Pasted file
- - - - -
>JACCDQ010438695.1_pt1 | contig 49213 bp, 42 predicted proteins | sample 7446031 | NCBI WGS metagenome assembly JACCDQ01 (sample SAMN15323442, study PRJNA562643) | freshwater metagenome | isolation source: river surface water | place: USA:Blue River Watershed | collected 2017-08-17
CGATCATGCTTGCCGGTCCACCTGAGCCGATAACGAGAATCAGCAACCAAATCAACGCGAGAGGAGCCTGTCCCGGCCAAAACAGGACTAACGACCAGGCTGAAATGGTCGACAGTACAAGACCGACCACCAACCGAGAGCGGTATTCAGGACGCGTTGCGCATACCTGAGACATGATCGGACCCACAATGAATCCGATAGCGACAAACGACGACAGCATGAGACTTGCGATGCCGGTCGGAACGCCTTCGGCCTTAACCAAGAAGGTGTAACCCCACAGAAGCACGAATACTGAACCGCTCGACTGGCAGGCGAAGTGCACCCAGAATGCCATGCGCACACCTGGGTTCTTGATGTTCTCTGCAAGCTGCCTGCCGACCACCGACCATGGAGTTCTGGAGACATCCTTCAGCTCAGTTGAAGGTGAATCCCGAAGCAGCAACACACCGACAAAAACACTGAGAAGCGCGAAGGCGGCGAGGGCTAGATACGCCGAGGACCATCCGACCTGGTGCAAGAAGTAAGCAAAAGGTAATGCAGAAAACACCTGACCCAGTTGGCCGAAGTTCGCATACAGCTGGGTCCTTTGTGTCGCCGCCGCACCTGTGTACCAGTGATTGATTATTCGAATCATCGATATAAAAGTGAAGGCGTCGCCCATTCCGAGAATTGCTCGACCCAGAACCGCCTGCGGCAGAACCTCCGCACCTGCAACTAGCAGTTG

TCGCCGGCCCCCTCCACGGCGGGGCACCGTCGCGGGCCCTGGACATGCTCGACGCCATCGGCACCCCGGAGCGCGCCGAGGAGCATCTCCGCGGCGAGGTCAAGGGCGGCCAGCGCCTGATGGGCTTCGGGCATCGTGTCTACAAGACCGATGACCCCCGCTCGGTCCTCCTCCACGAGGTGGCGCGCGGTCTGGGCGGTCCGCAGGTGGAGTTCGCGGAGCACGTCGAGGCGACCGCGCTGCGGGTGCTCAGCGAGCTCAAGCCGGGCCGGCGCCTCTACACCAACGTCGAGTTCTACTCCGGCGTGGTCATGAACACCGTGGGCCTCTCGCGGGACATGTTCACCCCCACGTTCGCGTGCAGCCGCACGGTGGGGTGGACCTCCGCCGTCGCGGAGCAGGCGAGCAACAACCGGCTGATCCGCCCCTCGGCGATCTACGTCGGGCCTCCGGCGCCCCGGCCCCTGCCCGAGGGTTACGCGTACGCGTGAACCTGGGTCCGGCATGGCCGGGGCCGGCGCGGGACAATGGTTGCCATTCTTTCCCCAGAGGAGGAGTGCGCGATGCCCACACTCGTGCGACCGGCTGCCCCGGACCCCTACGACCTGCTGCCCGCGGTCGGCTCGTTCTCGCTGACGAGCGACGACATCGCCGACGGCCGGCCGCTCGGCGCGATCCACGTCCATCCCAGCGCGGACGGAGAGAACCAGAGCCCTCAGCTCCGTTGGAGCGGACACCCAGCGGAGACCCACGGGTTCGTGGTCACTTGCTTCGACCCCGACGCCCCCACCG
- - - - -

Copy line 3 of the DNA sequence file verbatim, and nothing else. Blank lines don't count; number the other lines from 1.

TCGCCGGCCCCCTCCACGGCGGGGCACCGTCGCGGGCCCTGGACATGCTCGACGCCATCGGCACCCCGGAGCGCGCCGAGGAGCATCTCCGCGGCGAGGTCAAGGGCGGCCAGCGCCTGATGGGCTTCGGGCATCGTGTCTACAAGACCGATGACCCCCGCTCGGTCCTCCTCCACGAGGTGGCGCGCGGTCTGGGCGGTCCGCAGGTGGAGTTCGCGGAGCACGTCGAGGCGACCGCGCTGCGGGTGCTCAGCGAGCTCAAGCCGGGCCGGCGCCTCTACACCAACGTCGAGTTCTACTCCGGCGTGGTCATGAACACCGTGGGCCTCTCGCGGGACATGTTCACCCCCACGTTCGCGTGCAGCCGCACGGTGGGGTGGACCTCCGCCGTCGCGGAGCAGGCGAGCAACAACCGGCTGATCCGCCCCTCGGCGATCTACGTCGGGCCTCCGGCGCCCCGGCCCCTGCCCGAGGGTTACGCGTACGCGTGAACCTGGGTCCGGCATGGCCGGGGCCGGCGCGGGACAATGGTTGCCATTCTTTCCCCAGAGGAGGAGTGCGCGATGCCCACACTCGTGCGACCGGCTGCCCCGGACCCCTACGACCTGCTGCCCGCGGTCGGCTCGTTCTCGCTGACGAGCGACGACATCGCCGACGGCCGGCCGCTCGGCGCGATCCACGTCCATCCCAGCGCGGACGGAGAGAACCAGAGCCCTCAGCTCCGTTGGAGCGGACACCCAGCGGAGACCCACGGGTTCGTGGTCACTTGCTTCGACCCCGACGCCCCCACCG